Sunday, November 9, 2008

Thinking Clearly With Our Hearts and Minds

Have you ever had a disagreement with someone you love and respect dearly? Both of you are so sure the other person is wrong and you are baffled that there is such distance between your perspectives. This is typical for married couples to experience. If you haven't found yourself in this situation, I'd like to suggest that you should someday soon. It is a kind of agony, but it is an inevitable progression to deep loving and sharing.

We can call this experience a "de-centering." The world as you know it, what seemed familiar and safe has been turned inside out and is now frightening.

This is what some of the religious right are experiencing right now. What has happened to their version of America? Some even suspect this could be the beginning of the end and begin using words like "apocalypse" and even "anti-Christ."

My best friend, Josh Bottomly had his recent post election blog picked up by Emergent Church guru Brian McLaren. At last count his blog had attracted 74 comments. A small handful of them bluster in accusing Josh of attacking religious conservativism. If anything, I'm the one who might seem to be aggressive. Josh, in contrast is full of conviction, yes. Offense? No. It is clear that these comments are not responding to Josh's words, but to a preconcieved notion of what he represents. The dissenters are reading between the lines presumptively. If someone experiences drastic proportions of de-centering, he or she can rear back and bite vicsiously like a cornered animal.

And this is no surprise. None of us can use our minds in abstraction from our hearts. We are mislead to believe that we can attain a kind of god-like, bird's eye, objectivity, that we can stand above and outside a discussion and freely maneuver between the ideas without bias or prejudice. We can't. We use our hearts when we think with our mind and vice-a-versa, we use our minds when we feel with our hearts.

Scholars refer to this as "epistemic blindness." We are limited like a horse with its blinders to see only part of what is infront of us. Our affections and fears drive what we pay attention to and what we avoid considering. The path toward clear thinking is begun by coming to terms with these limitations, that our thinking can only be just so clear, that none of us will be able to have absolute certainty of any idea.

Some may fear the slippery slope of confessing to this kind of limitation: if there is no such thing as certainty, then is everything therefore relative? No, not at all. We are walking through the darkness, but we can still see the light. The Apostle Paul describes it as "seeing through a mirror dimly."

I once had a sparing session with a self-proclaimed agnostic who was convinced that I would be happier if I gave up my faith. My response was, but if you are agnositc, how can you be so sure that my faith is wrong? We went around and around on this for a few hours. I kept trying to burst his bubble, you can't be an agnostic and be certain at the same time! But he stuck to his guns because in his experience he claimed to have found more happiness when he had resigned the Baptist faith of his parents. His emotions were dictating his reason. And after learning more about his upbringing, it is totally understandable that his heart was coloring his mind.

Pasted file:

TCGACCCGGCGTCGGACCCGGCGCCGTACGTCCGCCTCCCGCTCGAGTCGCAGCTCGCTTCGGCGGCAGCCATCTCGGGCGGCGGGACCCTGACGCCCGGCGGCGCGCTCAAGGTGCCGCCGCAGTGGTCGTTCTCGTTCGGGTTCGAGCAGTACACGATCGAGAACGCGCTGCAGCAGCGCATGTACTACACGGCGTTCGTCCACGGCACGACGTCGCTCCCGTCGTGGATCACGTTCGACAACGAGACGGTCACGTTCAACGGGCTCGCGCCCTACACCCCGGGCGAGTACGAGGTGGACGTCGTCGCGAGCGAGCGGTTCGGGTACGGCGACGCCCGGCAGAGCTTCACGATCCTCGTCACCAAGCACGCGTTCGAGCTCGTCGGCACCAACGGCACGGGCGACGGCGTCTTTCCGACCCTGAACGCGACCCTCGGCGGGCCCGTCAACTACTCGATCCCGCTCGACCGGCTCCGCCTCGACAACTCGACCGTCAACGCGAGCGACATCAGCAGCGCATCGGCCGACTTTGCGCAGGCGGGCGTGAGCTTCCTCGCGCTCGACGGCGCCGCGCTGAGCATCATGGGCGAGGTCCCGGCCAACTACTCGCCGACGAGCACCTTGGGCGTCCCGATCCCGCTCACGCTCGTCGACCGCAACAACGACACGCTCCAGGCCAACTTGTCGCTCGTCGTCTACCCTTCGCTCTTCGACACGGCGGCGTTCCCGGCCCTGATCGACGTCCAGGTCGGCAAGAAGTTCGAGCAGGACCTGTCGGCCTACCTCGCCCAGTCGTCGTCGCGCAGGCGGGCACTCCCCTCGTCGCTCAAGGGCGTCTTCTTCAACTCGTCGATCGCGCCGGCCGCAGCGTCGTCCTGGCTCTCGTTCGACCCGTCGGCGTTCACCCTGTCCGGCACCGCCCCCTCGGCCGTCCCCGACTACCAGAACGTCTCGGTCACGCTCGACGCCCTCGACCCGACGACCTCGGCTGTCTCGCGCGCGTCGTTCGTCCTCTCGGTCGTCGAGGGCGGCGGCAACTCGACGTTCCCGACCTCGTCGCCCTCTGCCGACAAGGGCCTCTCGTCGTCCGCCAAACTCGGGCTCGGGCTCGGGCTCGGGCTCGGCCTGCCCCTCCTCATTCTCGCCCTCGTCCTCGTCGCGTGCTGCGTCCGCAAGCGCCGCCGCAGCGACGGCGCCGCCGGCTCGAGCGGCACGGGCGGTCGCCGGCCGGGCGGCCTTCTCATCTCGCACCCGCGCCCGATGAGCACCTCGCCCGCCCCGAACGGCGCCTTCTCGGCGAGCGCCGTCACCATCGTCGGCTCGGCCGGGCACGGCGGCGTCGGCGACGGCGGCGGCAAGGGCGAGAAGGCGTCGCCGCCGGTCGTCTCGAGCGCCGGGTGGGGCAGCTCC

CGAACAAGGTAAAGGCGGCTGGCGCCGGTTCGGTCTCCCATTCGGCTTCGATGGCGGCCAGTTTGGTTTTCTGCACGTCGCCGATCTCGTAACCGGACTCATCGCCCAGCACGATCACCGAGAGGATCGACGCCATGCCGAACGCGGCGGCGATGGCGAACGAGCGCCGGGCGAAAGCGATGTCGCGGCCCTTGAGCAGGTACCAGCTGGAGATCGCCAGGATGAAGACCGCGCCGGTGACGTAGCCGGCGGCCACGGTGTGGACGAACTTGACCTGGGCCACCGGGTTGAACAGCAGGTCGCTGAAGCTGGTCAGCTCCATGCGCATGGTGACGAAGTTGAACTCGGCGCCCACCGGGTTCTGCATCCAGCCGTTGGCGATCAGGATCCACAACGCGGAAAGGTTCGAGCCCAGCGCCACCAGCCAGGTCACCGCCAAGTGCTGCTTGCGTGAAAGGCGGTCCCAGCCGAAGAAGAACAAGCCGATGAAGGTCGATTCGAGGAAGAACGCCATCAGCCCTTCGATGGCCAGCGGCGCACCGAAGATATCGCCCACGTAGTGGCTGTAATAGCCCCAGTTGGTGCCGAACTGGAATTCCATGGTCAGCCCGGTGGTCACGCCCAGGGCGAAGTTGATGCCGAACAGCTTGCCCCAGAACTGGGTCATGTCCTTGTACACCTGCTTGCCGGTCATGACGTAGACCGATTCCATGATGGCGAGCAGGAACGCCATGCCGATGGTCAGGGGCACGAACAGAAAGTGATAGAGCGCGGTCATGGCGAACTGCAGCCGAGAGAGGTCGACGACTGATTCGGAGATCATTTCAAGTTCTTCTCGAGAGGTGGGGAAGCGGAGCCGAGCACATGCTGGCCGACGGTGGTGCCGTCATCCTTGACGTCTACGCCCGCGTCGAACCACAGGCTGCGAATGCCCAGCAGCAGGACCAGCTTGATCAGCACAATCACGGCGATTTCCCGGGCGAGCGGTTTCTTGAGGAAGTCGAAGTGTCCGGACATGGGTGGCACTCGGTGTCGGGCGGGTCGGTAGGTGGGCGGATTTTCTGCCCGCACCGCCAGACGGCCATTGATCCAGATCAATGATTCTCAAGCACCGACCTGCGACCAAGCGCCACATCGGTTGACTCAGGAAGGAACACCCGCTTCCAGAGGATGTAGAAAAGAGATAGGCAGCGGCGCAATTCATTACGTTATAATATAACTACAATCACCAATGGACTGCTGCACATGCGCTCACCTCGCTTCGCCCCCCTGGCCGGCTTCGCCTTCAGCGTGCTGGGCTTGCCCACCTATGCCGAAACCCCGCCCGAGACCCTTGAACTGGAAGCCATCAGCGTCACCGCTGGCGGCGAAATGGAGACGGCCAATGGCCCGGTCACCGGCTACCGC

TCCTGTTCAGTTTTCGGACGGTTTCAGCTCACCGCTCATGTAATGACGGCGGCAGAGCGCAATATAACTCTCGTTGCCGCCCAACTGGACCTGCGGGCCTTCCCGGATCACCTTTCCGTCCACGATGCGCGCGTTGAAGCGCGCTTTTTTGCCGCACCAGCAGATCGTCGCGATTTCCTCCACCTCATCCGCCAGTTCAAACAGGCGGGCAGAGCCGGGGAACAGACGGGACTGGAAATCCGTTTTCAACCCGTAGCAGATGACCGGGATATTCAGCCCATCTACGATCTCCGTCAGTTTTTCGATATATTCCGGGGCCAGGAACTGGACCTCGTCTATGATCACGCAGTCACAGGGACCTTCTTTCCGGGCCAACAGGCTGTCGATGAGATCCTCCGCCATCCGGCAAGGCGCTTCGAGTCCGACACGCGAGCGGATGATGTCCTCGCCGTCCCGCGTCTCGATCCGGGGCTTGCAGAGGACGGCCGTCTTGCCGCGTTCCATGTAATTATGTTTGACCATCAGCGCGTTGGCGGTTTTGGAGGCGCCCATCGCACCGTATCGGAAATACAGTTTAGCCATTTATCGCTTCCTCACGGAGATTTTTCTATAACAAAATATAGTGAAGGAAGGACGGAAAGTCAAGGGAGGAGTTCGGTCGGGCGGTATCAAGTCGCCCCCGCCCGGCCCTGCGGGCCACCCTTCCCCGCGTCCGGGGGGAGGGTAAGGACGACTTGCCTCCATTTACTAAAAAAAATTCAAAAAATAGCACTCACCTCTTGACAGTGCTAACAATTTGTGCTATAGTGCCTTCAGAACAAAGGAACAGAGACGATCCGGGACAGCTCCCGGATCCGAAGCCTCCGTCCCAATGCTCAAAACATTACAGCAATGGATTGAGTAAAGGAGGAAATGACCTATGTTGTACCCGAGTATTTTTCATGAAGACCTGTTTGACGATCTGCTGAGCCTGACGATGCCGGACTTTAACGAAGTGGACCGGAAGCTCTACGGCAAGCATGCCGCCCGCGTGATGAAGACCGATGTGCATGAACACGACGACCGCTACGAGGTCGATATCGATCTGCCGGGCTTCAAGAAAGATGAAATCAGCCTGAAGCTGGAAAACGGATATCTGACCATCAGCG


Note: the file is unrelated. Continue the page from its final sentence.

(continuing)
This is my way of coming to terms with what sounds like irrationality to me when I continue to hear and read conservative Christians be-moan the inauguration of our next president. These brothers and sisters are functioning out of fear. It is the end of the world as they know it. And they do not feel fine. They are scared.

If some are so quick to read into the words of Josh Bottomly and paint him as an attacker, I have to wonder how I am percieved myself. The spirit and purpose of my writing here is precicely to build bridges--not to burn them. I want so much to offer others a chance to look over my shoulder and see the world, the church, music, worship, this election, from my vantage. I don't believe that I'm the final word on any of these things, but how can I learn and grow if I don't offer up some thoughts for discussion? If anything, I'm learning the limitations of this blogging venue to engage others. The essay form is very difficult to master. Oh how to be a charitable, loving critic!

4 comments:

Josh said...

Two are indeed better than one, Josh.

I appreciate how you are able to read between the lines of not only what I say and what I write (as well as others) to discern the heart and mind beating and breathing and living within me.

I deeply cherish our long history, and know that because I have shared much of my life's journey with you, I can be with you in my words and in my silences. There are very few in this world that I can share silence with. I count myself blessed to be able to share that with you. As well as my dreams. And fears. And doubts. And hopes.

I wish everyone in the world to have a friend like you.

Josh, you are simply a taste of the blessed eschaton. And, at fleeting moments, a taste of the blessed epistemic day when the mirror will be removed, and our deepest thoughts and truest selves will be fully known.

Love you, brother.

Bottomly

p.s. I hope I have your permission to post this blog on my blog.

Banner said...

Geeeeesh Bottomly, Mr. Gusher. Yep! I miss you tons. It is fun writing. I've almost got my chapter done and will send it to you. Please use my stuff however. PEACE

Amy said...

"I've got a love to give."

Name that movie?

Can't wait to read your revised chapter.

Send it. I'll read it. Re-read it. And hopefully offer you feedback and criticism you can use.

Much Love.

Amy said...

That last comment was by me. Not Amy.

Bottomly